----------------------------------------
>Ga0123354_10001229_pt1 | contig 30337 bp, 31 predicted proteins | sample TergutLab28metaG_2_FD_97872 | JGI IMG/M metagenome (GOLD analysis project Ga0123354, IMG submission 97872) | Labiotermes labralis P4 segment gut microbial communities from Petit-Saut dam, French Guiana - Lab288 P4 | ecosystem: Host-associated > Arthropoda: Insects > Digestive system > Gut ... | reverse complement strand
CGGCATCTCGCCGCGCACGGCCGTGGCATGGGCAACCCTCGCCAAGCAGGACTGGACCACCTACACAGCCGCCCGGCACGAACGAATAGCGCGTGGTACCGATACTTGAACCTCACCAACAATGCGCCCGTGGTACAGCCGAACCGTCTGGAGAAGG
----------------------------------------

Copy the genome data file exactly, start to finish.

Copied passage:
>Ga0123354_10001229_pt1 | contig 30337 bp, 31 predicted proteins | sample TergutLab28metaG_2_FD_97872 | JGI IMG/M metagenome (GOLD analysis project Ga0123354, IMG submission 97872) | Labiotermes labralis P4 segment gut microbial communities from Petit-Saut dam, French Guiana - Lab288 P4 | ecosystem: Host-associated > Arthropoda: Insects > Digestive system > Gut ... | reverse complement strand
CGGCATCTCGCCGCGCACGGCCGTGGCATGGGCAACCCTCGCCAAGCAGGACTGGACCACCTACACAGCCGCCCGGCACGAACGAATAGCGCGTGGTACCGATACTTGAACCTCACCAACAATGCGCCCGTGGTACAGCCGAACCGTCTGGAGAAGG